The Occupational Health & Safety Administration makes it abundantly clear—roof fall protection is non-negotiable. But even with OSHA’s strict requirements, you still have some options when it comes to fall protection systems. This is because every job site is different, and the risk of falling presents itself in different ways from site to site. For example, roof slope, holes and hatches in the roof, and where the leading edge is in relation to the work zone can present different challenges. Fortunately, with options like safety railings, horizontal lifelines, safety nets, and more, you’ve got a lot of choices when it comes to choosing the right fall protection systems for your workspace.
Over the past few years, OSHA has been steadily increasing the frequency of its inspections. OSHA carried out more inspections than ever in 2018 (32,000) and recently, Secretary of Labor Jim Acosta went on record saying that he "fully expects inspections to increase" in 2019.
Fueled by the government shutdown and coincidental retirements, OSHA's overall employee numbers were lower in 2018 than the year before. But, they still managed to carry out more inspections. This year, they have already committed to hiring 27 additional full-time inspectors — and they expect to hire 67 by the end of the year. When these new employees are trained and ready-to-inspect worksites, the overall presence of OSHA is going to be even more visible.
If you’re a safety manager, keeping your employees healthy and safe is a top priority. To serve that purpose (and to avoid hefty fines), staying compliant with the OSHA regulations on fall protection should be a top priority, especially on commercial rooftops. Fortunately, there are several OSHA-approved solutions available that make staying compliant simple. Since each situation is different, your fall protection system needs to match your individual requirements. Let’s take a look at the two main ways to keep your team out of harm’s way and how you can choose the right system for the job.
Roof fall protection is important all year long. But when construction crews and facility managers often have bigger workloads during the warm summer months they hire seasonal workers to help them manage the increased demand. These workers are invaluable to the company and the project, but they may not be as experienced as your full-time employees—and they may not be as familiar with your company's fall safety precautions and the industry's regulations.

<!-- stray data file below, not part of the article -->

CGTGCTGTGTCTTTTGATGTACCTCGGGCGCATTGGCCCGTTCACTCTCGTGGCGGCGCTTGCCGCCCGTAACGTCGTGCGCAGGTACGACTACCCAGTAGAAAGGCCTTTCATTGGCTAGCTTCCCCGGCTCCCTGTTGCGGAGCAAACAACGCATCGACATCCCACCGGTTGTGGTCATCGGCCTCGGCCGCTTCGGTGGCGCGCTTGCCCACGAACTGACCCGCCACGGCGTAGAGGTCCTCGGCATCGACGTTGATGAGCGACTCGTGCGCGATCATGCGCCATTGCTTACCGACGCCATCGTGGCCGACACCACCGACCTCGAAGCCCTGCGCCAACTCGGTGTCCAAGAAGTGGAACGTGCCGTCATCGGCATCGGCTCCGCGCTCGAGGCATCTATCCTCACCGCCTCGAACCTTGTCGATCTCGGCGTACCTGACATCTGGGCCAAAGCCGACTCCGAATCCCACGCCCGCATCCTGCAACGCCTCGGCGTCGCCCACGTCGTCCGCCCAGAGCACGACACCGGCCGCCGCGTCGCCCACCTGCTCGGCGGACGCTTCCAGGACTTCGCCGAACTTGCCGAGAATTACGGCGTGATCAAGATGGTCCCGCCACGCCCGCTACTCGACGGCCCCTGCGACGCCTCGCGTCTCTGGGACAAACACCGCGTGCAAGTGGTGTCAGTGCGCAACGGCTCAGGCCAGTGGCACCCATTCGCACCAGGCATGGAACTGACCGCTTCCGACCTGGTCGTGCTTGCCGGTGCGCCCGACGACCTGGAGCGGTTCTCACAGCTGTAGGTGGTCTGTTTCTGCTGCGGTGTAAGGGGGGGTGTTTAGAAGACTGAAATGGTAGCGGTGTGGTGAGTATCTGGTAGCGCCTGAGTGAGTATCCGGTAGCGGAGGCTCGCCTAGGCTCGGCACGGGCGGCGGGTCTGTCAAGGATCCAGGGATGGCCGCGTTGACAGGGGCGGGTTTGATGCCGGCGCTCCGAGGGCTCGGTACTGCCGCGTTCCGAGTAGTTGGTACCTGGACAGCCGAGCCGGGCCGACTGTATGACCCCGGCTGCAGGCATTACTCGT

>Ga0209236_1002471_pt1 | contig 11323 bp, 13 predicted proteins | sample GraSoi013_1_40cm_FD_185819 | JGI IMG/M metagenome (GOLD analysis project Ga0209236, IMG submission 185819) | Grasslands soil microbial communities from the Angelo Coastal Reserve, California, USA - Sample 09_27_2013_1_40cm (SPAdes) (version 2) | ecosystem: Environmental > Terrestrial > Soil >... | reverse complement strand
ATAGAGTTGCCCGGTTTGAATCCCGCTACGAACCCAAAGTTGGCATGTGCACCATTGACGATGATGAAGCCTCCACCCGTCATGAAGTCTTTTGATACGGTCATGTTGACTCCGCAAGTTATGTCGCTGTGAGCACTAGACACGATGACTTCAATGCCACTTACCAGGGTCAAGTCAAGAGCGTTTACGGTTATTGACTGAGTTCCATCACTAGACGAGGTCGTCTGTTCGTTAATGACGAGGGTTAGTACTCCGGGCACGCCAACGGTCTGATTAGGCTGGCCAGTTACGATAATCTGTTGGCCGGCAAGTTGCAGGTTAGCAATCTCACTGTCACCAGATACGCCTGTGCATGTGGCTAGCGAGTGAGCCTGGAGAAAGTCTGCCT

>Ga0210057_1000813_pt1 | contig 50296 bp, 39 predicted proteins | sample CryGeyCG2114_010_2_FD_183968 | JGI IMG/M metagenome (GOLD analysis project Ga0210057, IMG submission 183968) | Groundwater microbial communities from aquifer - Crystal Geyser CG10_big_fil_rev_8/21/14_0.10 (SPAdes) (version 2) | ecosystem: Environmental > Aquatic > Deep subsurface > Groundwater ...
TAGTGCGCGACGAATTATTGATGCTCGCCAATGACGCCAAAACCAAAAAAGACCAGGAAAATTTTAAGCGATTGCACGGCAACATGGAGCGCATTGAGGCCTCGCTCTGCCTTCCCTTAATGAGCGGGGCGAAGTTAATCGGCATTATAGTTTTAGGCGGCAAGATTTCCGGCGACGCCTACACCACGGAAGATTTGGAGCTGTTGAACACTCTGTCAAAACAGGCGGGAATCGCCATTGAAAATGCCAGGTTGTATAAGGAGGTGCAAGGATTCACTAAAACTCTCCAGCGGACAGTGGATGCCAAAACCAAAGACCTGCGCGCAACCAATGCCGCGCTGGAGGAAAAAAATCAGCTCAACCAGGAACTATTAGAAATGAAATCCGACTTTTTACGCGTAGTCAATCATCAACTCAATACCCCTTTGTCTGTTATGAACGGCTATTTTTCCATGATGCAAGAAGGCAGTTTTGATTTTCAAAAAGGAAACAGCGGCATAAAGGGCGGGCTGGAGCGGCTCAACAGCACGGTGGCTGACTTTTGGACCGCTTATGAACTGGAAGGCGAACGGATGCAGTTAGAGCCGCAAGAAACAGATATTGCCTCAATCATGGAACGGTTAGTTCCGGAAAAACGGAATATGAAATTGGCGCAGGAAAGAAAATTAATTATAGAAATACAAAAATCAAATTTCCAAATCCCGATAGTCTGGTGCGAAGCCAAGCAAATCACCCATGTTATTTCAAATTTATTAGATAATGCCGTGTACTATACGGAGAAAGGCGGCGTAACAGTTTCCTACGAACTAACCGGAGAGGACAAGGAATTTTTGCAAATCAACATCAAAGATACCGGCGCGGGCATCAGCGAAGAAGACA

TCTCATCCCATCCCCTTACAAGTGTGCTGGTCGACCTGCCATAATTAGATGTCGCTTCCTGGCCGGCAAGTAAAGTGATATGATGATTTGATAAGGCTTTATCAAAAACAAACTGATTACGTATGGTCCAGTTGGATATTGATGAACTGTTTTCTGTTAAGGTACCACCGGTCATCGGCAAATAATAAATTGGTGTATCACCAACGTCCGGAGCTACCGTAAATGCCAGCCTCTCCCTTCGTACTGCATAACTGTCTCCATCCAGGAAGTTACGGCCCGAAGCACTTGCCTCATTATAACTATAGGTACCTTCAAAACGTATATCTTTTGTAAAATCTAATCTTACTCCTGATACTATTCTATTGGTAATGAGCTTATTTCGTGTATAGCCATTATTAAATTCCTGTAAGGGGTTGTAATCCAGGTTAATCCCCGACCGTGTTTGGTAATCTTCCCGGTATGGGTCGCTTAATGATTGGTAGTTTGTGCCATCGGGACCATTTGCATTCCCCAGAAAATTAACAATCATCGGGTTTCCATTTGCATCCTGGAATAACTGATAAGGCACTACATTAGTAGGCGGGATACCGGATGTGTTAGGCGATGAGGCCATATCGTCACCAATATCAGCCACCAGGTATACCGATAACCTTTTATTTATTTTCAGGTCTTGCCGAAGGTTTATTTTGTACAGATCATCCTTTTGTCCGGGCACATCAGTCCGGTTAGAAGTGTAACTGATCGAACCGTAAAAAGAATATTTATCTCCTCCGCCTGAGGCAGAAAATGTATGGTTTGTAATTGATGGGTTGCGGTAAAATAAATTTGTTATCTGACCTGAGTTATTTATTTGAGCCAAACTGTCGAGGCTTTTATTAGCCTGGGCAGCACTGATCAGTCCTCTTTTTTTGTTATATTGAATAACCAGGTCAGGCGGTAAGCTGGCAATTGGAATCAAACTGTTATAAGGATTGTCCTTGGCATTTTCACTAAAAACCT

It's essential to bring your seasonal workers up to speed on OSHA regulations, and how to stay safe while working at height on a construction site or while doing maintenance work on an existing facility. Here's how to train these seasonal employees so your entire crew can enjoy a safe work environment.
The food and beverage industry is a massive market, both in the United States and across the globe. Food processing and packaging facilities, representing a large sector of this industry, struggle daily with protecting workers from safety hazards. And one huge concern safety managers in this industry deal with is providing adequate fall protection systems on our facilities’ rooftops when work and maintenance requires employees to go up on them. Installing a guard rail or life line system ensures that you and your workers stay safe at all times. Yet not all fall protection systems work in the same way, meaning that different roofs require different systems for maximum safety.
The variety of different options can be confusing to navigate — even for seasoned safety professionals. If you would like to increase your knowledge about the best type of protection system for your facility’s roof, keep reading. This article outlines four of the most common protection systems currently on the market, as well as the particular applications of each one.